J. Maxwell Chamberlain Memorial Paper for congenital heart surgery. 111 Fontan conversions with arrhythmia surgery: surgical lessons and outcomes.Ann Thorac Surg. 2007 Nov; 84(5):1457-65; discussion 1465-6.AT
The evolving operative strategy and course of 111 consecutive Fontan conversions with arrhythmia surgery and pacemaker therapy were reviewed to identify risk factors for poor outcome.
Since 1994, 111 patients (mean age 22.5 +/- 7.9 years) underwent Fontan conversion with arrhythmia surgery. The series was divided into three time periods: (1) 1994 to 1996 (initial isthmus ablation, n = 9, group I); (2) 1996 to 2003 (early modified right atrial maze and Cox-maze III, n = 51, group II); and (3) 2003 to 2006 (recent modifications of the modified right atrial maze and left atrial Cox-maze III for both atrial fibrillation and left atrial reentry tachycardia, n = 51, group III).
There were one early (0.9%) and six late deaths (5.4%); six patients required cardiac transplantation (5.4%). Two late deaths occurred after transplantation. Renal failure requiring dialysis occurred in four patients (3.6%). Mean hospital stay was 13.7 +/- 12.1 days. Mean cross-clamp time was 70.8 +/- 41.6 minutes. Four risk factors for death or transplantation were identified: presence of a right or ambiguous ventricle, preoperative protein-losing enteropathy, preoperative moderate-to-severe atrioventricular valve regurgitation, and long (>239 minutes) cardiopulmonary bypass time. In intergroup comparisons (groups I and II versus group III), three trends were noted: increased incidence of concomitant surgical repairs (p = 0.03), older patients (p = 0.01), and increased incidence of left atrial reentry tachycardia and atrial fibrillation (p = 0.04). Late recurrence of atrial tachycardia ensued in 15 of 111 (13.5%); 8 of 51 in group II (15.7%) and 4 of 51 in group III (7.8) (p = 0.3).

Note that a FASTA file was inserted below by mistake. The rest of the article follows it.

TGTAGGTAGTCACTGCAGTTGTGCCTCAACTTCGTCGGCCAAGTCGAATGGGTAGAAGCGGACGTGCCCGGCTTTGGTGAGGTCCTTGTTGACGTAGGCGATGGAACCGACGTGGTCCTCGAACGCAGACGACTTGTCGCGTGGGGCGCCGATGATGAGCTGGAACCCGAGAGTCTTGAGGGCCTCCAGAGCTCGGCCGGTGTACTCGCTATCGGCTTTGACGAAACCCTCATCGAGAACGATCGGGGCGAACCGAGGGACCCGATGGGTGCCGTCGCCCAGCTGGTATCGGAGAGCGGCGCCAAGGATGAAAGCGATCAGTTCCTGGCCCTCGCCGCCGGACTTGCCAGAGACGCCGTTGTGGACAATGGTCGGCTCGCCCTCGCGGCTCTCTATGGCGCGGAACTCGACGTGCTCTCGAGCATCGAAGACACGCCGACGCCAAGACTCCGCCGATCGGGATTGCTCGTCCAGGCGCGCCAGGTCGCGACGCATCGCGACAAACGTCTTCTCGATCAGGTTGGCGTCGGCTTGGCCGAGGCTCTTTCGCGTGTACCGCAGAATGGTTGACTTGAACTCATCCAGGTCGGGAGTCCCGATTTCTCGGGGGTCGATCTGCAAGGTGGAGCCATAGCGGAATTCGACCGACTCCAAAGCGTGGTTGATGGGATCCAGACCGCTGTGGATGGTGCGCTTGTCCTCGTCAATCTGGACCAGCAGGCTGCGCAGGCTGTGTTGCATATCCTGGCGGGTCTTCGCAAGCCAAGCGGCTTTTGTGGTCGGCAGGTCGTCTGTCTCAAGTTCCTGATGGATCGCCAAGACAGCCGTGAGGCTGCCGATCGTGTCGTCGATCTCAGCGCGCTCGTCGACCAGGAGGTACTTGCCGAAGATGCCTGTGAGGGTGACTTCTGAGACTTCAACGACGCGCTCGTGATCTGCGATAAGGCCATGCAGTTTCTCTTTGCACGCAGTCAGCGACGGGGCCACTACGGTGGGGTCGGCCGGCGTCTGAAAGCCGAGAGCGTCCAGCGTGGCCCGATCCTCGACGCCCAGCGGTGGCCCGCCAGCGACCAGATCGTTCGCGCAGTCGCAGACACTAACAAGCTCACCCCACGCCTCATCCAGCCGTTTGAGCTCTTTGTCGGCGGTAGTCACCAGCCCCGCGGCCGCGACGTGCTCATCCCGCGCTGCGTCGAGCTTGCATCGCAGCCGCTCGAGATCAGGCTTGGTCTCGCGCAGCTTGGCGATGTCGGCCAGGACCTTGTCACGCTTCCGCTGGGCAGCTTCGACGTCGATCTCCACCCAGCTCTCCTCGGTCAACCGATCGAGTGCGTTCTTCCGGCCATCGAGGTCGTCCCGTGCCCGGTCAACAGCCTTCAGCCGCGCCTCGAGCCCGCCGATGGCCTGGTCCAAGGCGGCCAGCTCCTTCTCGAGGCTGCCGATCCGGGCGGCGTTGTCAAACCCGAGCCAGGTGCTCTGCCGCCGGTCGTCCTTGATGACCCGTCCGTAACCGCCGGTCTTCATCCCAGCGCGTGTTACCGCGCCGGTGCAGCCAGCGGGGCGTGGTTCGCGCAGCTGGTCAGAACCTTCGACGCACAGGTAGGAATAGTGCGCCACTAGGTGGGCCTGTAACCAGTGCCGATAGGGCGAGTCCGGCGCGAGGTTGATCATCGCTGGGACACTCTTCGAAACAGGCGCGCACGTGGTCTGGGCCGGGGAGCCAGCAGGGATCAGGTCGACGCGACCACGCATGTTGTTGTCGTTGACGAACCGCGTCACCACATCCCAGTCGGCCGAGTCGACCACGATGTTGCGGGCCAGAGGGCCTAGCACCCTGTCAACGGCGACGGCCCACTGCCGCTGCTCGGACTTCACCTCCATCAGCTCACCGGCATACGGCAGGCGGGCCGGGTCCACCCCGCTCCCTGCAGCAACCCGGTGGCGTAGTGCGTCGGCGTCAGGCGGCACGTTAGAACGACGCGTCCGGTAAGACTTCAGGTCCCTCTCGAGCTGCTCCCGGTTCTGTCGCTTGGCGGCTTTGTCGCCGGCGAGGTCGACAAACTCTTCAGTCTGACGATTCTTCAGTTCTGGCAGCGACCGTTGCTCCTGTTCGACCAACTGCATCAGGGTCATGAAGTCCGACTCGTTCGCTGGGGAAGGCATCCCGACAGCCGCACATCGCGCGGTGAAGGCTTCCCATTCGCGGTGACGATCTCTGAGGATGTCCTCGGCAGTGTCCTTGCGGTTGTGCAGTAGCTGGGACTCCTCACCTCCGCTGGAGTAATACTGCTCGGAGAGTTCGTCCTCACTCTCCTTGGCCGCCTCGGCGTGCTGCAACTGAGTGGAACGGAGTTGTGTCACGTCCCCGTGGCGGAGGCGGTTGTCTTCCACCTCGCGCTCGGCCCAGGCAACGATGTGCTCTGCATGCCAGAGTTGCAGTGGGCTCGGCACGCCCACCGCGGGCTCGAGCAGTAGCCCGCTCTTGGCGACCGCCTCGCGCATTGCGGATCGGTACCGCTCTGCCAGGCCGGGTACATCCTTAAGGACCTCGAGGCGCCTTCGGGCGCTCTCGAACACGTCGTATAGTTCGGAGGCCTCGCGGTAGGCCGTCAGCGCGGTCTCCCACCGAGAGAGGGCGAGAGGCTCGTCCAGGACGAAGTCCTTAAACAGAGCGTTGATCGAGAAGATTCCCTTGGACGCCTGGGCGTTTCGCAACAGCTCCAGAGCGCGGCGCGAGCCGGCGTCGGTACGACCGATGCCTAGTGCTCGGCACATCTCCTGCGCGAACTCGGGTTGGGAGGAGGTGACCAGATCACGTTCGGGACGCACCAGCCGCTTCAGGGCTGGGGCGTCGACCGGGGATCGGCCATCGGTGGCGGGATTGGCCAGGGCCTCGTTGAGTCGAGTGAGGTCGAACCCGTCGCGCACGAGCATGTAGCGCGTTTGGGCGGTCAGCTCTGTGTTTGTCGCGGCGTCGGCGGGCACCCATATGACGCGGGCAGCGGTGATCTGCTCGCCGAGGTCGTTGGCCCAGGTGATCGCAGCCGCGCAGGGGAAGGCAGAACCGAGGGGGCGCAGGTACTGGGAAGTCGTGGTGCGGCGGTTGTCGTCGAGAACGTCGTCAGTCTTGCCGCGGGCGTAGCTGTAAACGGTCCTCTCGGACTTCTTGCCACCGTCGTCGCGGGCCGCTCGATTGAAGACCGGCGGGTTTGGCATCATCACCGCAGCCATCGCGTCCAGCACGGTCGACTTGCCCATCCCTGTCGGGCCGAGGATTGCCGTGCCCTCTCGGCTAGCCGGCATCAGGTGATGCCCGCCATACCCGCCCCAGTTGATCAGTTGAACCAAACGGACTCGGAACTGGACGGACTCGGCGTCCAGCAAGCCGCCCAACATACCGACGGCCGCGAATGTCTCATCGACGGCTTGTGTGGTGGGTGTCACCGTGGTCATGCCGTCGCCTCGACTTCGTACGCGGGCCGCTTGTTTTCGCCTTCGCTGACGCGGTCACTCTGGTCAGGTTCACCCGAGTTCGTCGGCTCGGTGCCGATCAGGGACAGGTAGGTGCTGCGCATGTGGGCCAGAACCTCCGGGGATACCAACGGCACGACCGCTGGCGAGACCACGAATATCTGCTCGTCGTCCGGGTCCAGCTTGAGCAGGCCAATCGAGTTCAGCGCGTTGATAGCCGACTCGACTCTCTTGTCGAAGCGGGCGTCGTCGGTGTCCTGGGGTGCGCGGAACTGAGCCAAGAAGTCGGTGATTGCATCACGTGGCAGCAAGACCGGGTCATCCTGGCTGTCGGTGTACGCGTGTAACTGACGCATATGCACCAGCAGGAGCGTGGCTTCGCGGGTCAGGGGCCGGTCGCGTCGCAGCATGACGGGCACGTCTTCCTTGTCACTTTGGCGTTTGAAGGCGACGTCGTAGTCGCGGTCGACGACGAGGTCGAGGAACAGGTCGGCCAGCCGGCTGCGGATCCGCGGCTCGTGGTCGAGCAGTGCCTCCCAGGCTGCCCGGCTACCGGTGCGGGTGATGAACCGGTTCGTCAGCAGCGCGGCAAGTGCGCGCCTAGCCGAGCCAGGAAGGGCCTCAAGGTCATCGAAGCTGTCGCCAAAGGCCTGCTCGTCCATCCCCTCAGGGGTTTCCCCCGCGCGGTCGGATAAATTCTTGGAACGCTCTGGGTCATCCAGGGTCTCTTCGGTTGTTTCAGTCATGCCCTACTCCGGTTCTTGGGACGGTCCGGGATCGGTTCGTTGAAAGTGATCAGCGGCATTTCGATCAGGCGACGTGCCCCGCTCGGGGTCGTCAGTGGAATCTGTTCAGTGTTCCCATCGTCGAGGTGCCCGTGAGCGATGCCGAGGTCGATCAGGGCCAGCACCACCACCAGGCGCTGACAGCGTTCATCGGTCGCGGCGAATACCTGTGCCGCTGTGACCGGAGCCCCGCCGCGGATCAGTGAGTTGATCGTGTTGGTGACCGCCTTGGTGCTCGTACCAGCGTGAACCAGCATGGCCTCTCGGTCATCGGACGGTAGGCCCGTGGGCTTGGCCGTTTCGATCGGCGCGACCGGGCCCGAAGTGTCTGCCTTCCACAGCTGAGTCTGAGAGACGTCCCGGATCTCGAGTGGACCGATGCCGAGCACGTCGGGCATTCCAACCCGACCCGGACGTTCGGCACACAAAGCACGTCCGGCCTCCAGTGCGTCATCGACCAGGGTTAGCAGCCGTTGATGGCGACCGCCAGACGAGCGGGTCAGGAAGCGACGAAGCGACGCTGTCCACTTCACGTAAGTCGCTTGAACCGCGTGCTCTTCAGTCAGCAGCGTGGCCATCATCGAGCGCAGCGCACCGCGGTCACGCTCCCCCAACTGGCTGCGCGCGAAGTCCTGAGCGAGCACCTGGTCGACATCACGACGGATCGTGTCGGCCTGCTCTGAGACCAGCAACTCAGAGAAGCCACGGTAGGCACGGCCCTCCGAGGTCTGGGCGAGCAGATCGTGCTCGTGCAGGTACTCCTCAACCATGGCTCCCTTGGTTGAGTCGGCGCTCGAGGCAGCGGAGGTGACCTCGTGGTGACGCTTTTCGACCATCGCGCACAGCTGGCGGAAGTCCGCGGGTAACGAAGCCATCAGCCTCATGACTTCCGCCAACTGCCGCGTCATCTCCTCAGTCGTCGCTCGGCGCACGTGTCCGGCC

Fontan conversion with arrhythmia surgery is safe and efficacious. Based on improved results and evolving surgical techniques, selection criteria can be more clearly defined.